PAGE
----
-how many people bought it to make a point (** looks at shelf, sees Rushdie’s Satanic Verses sitting there still unread**)
    -the judgement of posterity

    It’s like those stupid impact factors and citation counts that have been springing up across academia. They don’t control for things like: citation because it’s always cited as a classic, citation because you are explaining how wrong it is, citation in student essays or work or read for class, missed cites because of various name changes (esp for women’s works), transliterated name problems, or just plain citations missed. I like numbers, but not those numbers.

    Apparently my wisdom on the internet takes more than 140 characters. Must work on that if I want awards (I don’t).


  4. I like Satan and I like verses, so recommendation duly noted.

    Just read through the Orhan Pamuk corpus (“Istanbul” is magical). Currently obsessed with accounts of climbing Everest while on treadmill, and Philbrick’s “In the Heart of the Sea: The Tragedy of the Whaleship Essex” while in the bathtub. No joke.


      1. It wouldn’t mean much but we would know that half of the set will be above and half below (and that the value would fairly stable despite the power law aspect) So if a subset ( defined independently) was consistently above or below the median then that would be a thing of sorts.

        I haven’t read what he’s done yet though. Is it sales or rank? I see that *sales* would follow a power law but does rank?

        Liked by 1 person

      2. Yeah, unit sales (not dollar sales) follow a power-law distribution. That is, the nth best-selling book has sales that are ((n+1)/n)^p greater than the (n+1)th best-selling book, where p is a number near 1. I’d say assume p=1.1 and pick an arbitrary value for total sales. (Since we’re only concerned with relative positions.)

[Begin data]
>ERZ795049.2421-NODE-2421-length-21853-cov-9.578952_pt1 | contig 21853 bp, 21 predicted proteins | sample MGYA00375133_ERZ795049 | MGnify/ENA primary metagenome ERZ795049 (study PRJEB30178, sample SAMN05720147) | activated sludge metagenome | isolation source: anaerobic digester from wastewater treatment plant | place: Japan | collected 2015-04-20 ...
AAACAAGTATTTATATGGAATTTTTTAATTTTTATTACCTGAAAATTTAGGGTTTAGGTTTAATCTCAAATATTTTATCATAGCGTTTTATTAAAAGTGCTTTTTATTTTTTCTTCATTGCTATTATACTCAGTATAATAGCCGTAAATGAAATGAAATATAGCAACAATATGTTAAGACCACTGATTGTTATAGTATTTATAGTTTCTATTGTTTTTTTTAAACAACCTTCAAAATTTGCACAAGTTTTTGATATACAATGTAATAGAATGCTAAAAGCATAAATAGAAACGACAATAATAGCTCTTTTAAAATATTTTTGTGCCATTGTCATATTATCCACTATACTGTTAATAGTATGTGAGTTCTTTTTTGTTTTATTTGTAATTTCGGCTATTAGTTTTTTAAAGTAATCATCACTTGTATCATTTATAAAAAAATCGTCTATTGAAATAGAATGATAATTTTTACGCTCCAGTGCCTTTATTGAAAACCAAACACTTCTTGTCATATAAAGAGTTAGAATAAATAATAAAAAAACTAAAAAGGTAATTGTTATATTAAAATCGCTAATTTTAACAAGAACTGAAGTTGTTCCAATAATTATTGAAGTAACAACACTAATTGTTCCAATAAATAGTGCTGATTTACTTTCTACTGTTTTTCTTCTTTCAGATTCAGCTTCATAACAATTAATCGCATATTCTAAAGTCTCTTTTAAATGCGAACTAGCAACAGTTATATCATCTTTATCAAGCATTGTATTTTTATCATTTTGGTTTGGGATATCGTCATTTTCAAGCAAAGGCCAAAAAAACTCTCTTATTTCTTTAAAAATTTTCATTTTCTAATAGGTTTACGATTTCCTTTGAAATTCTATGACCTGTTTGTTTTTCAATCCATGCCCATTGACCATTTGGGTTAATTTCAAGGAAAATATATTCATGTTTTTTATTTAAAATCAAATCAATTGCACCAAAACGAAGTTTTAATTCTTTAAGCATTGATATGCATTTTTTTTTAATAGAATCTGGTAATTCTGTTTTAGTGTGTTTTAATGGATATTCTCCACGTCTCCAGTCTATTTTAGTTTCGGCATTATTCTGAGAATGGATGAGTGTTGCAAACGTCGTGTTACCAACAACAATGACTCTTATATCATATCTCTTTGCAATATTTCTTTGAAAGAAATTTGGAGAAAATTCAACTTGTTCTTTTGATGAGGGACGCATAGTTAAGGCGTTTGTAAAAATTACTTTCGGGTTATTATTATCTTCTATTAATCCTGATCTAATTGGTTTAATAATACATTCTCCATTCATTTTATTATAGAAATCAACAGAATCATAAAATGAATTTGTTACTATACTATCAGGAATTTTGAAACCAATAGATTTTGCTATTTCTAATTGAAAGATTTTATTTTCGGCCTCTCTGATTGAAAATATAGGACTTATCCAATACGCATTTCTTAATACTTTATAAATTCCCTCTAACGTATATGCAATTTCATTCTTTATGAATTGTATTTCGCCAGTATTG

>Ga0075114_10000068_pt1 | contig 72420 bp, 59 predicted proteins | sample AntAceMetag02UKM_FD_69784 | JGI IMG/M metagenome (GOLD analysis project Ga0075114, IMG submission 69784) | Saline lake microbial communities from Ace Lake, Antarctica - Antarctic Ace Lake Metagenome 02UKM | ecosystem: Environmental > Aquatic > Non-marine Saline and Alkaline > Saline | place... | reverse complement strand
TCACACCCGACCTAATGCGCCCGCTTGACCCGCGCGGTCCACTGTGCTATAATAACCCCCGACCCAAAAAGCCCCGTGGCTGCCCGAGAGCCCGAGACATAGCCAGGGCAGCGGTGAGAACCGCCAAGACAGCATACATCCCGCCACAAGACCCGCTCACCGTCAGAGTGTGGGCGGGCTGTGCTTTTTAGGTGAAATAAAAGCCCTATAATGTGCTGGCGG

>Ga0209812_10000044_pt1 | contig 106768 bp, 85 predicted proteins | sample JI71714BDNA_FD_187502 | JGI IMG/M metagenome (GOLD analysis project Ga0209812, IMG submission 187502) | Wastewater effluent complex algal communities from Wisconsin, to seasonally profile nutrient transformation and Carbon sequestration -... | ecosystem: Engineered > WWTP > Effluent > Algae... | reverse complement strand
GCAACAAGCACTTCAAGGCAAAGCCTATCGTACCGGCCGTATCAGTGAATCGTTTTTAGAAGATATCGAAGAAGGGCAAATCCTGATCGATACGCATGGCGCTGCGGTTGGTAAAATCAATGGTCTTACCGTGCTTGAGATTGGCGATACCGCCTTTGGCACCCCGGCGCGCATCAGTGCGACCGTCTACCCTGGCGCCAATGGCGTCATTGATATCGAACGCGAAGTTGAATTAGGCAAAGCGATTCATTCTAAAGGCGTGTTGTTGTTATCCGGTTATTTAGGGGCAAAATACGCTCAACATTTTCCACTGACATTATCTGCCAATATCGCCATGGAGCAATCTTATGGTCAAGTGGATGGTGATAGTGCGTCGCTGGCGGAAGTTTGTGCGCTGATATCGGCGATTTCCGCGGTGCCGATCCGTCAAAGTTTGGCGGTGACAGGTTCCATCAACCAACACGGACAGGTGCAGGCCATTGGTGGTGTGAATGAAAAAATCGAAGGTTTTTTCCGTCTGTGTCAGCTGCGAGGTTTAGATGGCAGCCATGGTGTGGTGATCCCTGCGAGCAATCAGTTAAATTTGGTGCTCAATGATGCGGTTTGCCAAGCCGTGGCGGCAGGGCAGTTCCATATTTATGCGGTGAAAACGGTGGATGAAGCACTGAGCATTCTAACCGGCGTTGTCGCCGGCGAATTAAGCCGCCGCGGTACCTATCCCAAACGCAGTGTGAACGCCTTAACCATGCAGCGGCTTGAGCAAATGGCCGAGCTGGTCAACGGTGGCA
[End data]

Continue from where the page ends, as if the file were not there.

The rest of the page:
5. A measure he should consider using, if it’s not too difficult, would be total number of comments on Amazon. That’s a reasonable proxy for sales, and Amazon has publicly stated that sales and comments (good and bad together) are highly correlated.


  6. Gah. The Skin Game Goodreads rating argument always annoys me. It’s the *fiftenth* book in the series. The population reading it already quite invested in the writing, and have a clear bias for it. As challenging as “quality” metrics are, Goodreads is nowhere near a reasonable indicator.


  7. @ Snowcrash, I agree with you. Skin Game is unique in that it is 15th in a series. Even so, Skin Game ranked 3rd in voting for Fantasy books for the 2014 Goodreads Award. Deborah Harkness ranked 1st and more than doubled Butcher. So given the puppy argument, Harkness’s “intermarriage is great” and “so is diversity” fantasy romance novel should be first on their slate. Where is it?

    Let’s go to the “Science Fiction” category. This is a less popular category on Goodreads than Fantasy; times, they are a changing as Bob has said. Within the SF category, the clear favorite in 2014 was “The Martian”. It wasn’t eligible, but its author was eligible for the Campbell. Not only did the puppies not slate Weir but they knocked him off the ballot. And after “The Martian”, the next favorite was “Lock In” by Scalzi who they also knocked off the ballot.

    If you compare Goodread votes for Scalzi and Correia, Larry gets creamed.

    So where is the Puppy Argument?

    It seems to me the breaking point for tier 1 in Goodreads is about 30K votes as it relates to 2015 Goodreads Choice Awards. Here is the rank based on total votes:
    01 / Girl on a Train / Paula Hawkins/ 106K / Mystery/ 1st
    02 / The Nightingale/ Kristin Hannah / 57K / Historical Fiction / 1st
    03 / Red Queen/ Victoria Aveyard / 47K / Gr Debut Author / 1st
    04 / Sword of Summer / Rick Riorden / 43K / Childrens / 1st
    05 / Queens of Shadows / Sarah J Mass / 36K / YA Fantasy / 1st
    06 / Confess / Colleen Hoover / 35K / Romance / 1st
    07 / Trigger Warning / Neil Gaiman / 34K / Fantasy / 1st
    08 / Finders Keepers / Stephen King / 32K / Mystery / 2nd
    09 / Golden Son / Pierce Brown / 32K / Sci-Fi / 1st
    10 / Why Not Me / Mindy Kailing / 32K / Humor / 1st
    11 / All the Bright Places / Jennifer Niven / 32K / Young Adult / 1st
    12 / Darker Shade of Magic / V. E. Schwab / 31K / Fantasy / 2nd
    13 / Go Set a Watchman / Harper Lee / 31K / Fiction / 1st
    14 / Carry On / Rainbow Powell / 30K / YA Fantasy 2nd
    Snowcrash, I assume you are not a puppy but you nominated Red Queen at Hoyt’s site. How will the puppies do? Seems to me I should see Pierce Brown, V.E. Schwab, Neil Gaiman and Victoria Aveyard from someone other than Snowcrash. Let’s see if the market agrees with the pups and if the pups eat their own sauce.